How not to be a cutting-edge games journalist

Is there anything new to be said about “the state of games journalism”? Not here. It’s yet another reflective “hmm” piece with no real insight, other than…well, what any blogger with no direct access would say. It’s a forum post with bigger words, but it’s not actually critical or helpful in any way.

One of the things listed as a sign of print magazines struggling is Edge launching a website. Well, that’s not true; it was more a rebranding an existing one, Next-Gen.biz, which was named for the US print magazine Next Generation, which was the American version of – you got it – Edge. So in a very roundabout way, Edge was simply reasserting its own strong brand. That may or may not have a positive impact on the print product, but it certainly has no negative impact on its print product, if you use logic, which the internet often does not.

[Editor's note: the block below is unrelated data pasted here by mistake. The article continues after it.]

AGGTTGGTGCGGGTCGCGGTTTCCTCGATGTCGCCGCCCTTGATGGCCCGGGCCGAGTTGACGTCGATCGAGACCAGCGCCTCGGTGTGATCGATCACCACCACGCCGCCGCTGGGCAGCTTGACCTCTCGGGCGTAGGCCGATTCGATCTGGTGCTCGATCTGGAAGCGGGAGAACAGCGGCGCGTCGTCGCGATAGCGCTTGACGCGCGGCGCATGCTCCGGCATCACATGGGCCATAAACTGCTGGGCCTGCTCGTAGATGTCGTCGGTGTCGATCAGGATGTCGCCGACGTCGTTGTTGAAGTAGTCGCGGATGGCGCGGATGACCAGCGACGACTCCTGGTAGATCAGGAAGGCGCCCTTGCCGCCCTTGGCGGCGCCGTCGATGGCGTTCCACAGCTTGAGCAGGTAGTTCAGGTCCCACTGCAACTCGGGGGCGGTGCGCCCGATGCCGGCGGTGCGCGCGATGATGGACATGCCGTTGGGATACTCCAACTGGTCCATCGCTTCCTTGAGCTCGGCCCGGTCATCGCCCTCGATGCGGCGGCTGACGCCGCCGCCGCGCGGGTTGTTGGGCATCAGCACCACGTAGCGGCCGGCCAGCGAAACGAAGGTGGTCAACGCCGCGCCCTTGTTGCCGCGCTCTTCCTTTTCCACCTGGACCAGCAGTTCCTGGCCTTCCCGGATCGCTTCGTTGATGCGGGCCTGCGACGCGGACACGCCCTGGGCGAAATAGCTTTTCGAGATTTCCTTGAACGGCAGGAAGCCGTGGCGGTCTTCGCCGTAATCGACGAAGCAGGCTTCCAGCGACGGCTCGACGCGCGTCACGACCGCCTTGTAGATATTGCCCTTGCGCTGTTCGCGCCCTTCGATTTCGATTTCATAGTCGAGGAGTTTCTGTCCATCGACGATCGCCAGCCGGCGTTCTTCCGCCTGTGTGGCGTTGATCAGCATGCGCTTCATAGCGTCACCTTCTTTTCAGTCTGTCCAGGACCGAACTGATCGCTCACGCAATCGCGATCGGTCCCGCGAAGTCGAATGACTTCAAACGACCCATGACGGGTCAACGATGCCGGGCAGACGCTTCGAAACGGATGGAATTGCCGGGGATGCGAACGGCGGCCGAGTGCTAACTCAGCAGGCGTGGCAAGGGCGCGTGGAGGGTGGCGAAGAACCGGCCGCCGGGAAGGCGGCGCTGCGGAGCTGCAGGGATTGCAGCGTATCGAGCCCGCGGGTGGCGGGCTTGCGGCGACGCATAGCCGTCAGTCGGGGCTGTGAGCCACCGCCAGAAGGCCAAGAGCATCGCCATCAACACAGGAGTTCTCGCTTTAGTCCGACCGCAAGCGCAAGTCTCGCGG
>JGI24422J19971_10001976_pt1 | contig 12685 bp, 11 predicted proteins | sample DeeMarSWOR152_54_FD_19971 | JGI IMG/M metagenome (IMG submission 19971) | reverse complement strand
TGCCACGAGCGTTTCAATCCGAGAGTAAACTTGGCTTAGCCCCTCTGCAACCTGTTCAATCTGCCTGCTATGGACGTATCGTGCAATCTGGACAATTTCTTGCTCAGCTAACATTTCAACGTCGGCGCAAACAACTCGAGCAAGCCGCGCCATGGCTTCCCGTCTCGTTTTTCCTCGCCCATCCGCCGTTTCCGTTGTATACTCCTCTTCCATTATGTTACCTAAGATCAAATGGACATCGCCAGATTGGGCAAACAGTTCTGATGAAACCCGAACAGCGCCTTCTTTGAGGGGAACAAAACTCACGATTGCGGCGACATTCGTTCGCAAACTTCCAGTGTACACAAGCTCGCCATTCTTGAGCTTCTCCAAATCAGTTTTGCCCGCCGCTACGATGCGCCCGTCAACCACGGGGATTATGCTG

What’s more, the irony is that the site that posted this article, which talks about how online sites are changing the face of journalism, a) seems to primarily repurpose press releases about games being announced, going gold, or going on sale, with the occasional regurgitation of original work done by other websites, and b) does not allow users to make comments on its articles, nor does it embed email links to the authors, which are both staples of the new medium. I was going to post my opinions on the article in the comments under the feature, but I couldn’t. Hell, if I don’t want a two-way street, I’ll stick with print.

The last paragraph is unintentionally funny – suddenly it becomes an “I told you so, you creaky old print mags” as if someone had challenged the author or told them they were wrong about the online movement. Certainly nobody from the print world challenged the author; nobody from the land of print was interviewed. But the author did listen to Sid Shuman on a podcast. Also…the most modern game you can cite that people want to express opinions about is Final Fantasy VII? Really?

There are some online sites doing cutting-edge work – but this is a good indication that simply being online doesn’t make you cutting edge.